Elearning and Instructional Design Musings

Monday, October 16, 2006

Elearning Guild Conference, October 10-13, 2006

As a first time attendee to the Elearning Guild Conference, I got a lot out of it. I thought the staff did a great job putting together the conference. I wished I had more time viewing the DemoFest before the final ballot.
The 3 keynote speakers were Nick Bontis, Ze Frank and Allison Rossett.
Nick Bontis: Cracked us up with his anecdotes and 100mph opening presentation. He drove home the point of how technology will be drastically changing the way we acquire knowledge. Does that mean that I will soon be left in the dust?

Ze Frank: Well..., he was something else. There's no doubt that his creative and luny antics attract many to his site. His video clips and games elicit comments and prompt the user to do something and come back for more. He separates this into different levels of audience engagement which range from passive, active to interactive. See Tony Karrer's blog on Ze Frank (http://elearningtech.blogspot.com/). So as elearning professionals we try to limit passive engagement and move up to the active-interactive levels of engagement. But it ain't easy to be outrageous, funny and engaging when it comes to compliance training and other dry stuff.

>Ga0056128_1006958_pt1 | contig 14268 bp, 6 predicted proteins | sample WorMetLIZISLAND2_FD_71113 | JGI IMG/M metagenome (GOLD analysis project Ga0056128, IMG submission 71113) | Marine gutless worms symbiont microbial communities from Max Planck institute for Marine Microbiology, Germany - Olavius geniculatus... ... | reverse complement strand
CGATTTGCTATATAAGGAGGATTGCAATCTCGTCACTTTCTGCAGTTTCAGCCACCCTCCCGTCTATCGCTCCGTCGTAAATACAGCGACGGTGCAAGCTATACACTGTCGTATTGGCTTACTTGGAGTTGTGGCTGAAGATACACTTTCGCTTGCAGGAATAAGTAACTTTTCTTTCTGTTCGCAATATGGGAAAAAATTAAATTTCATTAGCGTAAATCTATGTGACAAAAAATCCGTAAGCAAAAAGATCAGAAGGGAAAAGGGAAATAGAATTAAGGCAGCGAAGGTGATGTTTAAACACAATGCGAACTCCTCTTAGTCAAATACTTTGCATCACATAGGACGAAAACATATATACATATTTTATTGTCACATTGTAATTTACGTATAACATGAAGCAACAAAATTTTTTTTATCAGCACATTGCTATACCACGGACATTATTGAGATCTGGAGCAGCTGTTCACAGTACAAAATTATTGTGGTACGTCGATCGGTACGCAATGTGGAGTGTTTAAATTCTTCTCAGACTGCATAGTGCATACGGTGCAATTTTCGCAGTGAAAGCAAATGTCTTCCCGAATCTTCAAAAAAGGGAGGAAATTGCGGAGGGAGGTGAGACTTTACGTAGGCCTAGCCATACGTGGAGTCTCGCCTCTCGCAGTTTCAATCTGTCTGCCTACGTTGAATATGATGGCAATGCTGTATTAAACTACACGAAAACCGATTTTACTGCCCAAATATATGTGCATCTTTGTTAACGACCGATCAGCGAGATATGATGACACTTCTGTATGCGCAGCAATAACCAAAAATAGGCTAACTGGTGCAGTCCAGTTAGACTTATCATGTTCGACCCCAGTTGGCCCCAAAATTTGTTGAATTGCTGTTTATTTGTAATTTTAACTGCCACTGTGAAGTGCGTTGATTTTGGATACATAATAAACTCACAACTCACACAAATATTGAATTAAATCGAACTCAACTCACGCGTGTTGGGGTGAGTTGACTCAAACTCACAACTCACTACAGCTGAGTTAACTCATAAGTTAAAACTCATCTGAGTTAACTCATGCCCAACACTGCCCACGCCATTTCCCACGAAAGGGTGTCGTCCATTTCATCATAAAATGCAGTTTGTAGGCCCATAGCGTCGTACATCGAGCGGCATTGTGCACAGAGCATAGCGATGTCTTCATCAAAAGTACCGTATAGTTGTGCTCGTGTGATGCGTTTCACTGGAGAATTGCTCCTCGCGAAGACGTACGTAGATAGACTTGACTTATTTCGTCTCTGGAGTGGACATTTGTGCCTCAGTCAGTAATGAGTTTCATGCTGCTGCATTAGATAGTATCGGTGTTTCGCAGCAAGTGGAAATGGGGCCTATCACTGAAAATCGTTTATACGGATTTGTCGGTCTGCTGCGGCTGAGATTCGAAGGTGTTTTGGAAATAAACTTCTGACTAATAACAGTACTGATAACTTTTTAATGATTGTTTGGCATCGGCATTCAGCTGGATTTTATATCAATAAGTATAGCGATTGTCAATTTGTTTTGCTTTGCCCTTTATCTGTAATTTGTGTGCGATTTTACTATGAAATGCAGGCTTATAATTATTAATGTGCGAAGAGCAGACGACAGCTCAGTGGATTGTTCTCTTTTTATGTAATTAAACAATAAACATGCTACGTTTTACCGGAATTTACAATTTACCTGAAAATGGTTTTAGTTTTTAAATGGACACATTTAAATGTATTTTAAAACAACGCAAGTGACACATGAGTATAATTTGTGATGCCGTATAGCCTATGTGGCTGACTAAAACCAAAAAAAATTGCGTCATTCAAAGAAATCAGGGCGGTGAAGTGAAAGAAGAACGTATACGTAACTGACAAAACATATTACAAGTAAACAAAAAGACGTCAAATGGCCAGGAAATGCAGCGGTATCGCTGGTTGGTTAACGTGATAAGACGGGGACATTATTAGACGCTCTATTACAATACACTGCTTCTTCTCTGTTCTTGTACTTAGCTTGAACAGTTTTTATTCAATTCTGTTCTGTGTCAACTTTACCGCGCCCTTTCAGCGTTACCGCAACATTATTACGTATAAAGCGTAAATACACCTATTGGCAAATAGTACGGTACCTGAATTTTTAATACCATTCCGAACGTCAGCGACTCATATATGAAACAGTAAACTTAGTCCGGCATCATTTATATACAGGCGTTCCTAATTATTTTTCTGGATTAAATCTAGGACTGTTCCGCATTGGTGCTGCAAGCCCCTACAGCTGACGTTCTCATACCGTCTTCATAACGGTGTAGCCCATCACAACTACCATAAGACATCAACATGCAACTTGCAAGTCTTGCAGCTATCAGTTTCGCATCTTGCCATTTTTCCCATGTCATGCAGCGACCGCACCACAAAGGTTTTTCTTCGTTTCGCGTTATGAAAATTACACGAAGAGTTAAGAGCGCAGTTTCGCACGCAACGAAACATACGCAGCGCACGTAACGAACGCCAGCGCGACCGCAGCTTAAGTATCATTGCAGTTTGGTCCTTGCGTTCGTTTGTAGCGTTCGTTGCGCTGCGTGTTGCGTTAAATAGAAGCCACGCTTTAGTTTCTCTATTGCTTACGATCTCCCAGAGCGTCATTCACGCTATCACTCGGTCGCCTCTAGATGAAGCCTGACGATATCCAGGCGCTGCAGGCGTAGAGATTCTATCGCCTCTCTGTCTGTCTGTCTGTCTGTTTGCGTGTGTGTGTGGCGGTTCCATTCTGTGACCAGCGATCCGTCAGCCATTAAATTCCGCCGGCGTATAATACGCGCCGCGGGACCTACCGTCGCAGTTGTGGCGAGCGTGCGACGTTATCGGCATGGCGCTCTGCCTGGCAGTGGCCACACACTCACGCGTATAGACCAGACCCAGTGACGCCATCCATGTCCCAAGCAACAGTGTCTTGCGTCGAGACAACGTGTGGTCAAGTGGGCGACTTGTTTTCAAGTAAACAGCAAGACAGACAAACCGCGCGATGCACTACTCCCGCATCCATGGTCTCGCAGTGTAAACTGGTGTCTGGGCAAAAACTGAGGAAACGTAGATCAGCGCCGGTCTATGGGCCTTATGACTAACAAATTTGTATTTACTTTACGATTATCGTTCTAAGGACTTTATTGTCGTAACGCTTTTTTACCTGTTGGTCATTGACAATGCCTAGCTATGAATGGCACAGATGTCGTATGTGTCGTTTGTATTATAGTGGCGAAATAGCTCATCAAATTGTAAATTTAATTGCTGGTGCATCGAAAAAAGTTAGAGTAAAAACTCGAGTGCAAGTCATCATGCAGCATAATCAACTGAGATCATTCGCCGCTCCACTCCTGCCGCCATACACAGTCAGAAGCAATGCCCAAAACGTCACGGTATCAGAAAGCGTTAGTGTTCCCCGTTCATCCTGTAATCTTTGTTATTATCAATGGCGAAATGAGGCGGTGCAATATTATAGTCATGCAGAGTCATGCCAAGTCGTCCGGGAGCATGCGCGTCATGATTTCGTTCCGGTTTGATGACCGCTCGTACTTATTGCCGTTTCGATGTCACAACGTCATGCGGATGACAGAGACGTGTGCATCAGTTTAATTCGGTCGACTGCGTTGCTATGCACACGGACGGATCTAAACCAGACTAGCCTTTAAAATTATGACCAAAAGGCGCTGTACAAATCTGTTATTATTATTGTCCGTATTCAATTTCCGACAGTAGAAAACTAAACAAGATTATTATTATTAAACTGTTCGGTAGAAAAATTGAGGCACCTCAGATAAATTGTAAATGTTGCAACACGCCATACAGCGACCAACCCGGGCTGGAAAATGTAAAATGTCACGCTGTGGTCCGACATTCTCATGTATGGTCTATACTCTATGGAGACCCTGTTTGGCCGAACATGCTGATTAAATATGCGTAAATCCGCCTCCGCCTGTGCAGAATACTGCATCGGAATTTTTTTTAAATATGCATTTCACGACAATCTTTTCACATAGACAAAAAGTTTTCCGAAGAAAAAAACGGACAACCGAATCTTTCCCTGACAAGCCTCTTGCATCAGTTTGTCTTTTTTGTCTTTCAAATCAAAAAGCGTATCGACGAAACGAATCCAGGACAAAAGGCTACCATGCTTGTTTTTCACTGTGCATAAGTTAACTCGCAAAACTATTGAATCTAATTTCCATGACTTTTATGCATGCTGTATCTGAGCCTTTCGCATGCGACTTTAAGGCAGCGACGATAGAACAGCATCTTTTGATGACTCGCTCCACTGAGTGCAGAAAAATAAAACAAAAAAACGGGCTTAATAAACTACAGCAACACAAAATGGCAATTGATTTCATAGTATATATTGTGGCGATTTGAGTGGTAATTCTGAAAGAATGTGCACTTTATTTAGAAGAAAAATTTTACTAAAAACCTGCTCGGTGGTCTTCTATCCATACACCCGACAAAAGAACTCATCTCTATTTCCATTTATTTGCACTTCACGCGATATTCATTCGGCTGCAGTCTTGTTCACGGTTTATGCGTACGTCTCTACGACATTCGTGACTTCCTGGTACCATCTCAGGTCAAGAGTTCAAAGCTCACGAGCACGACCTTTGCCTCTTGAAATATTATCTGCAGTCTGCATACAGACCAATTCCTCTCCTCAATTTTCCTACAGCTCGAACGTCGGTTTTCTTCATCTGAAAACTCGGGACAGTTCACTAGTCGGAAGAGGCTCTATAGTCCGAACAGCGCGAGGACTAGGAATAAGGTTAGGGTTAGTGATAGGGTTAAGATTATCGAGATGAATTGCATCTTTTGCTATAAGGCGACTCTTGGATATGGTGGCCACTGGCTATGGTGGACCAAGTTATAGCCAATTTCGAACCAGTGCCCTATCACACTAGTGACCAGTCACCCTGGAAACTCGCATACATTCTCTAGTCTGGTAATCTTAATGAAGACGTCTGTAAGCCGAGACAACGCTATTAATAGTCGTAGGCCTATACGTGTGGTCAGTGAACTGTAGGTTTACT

Allison Rossett: As expected, Allison was an engaging closing session speaker on performance support tools. This is a revisit of an old topic but Allison threw in some nomenclature that I had not thought about :planner or sidekick, standard or tailored. These were the terms she quizzed us on as she gave us several examples of performance support tools ranging from the low tech printed job aid to the high tech electronic performance support.

O.K. I think this one is a "sidekick" and is "tailored". Darn, the correct answer is a "planner" and is "tailored". After several incorrect guesses I got them right. O.K. I am finally getting the hang of this... Yeah, performance support tools are cool and they should be a breeze to create if you have some elearning content from a training module. Just take the crux of what learners need to know and put it on a page for FAQs and voila, there's your performance support tool.

By the way this is a response to Tony Karrer's call to action during his session on elearning technologies and practices. So here I am riding the wave of elearning 2.0 and will explore wikis, podcasts and social networks.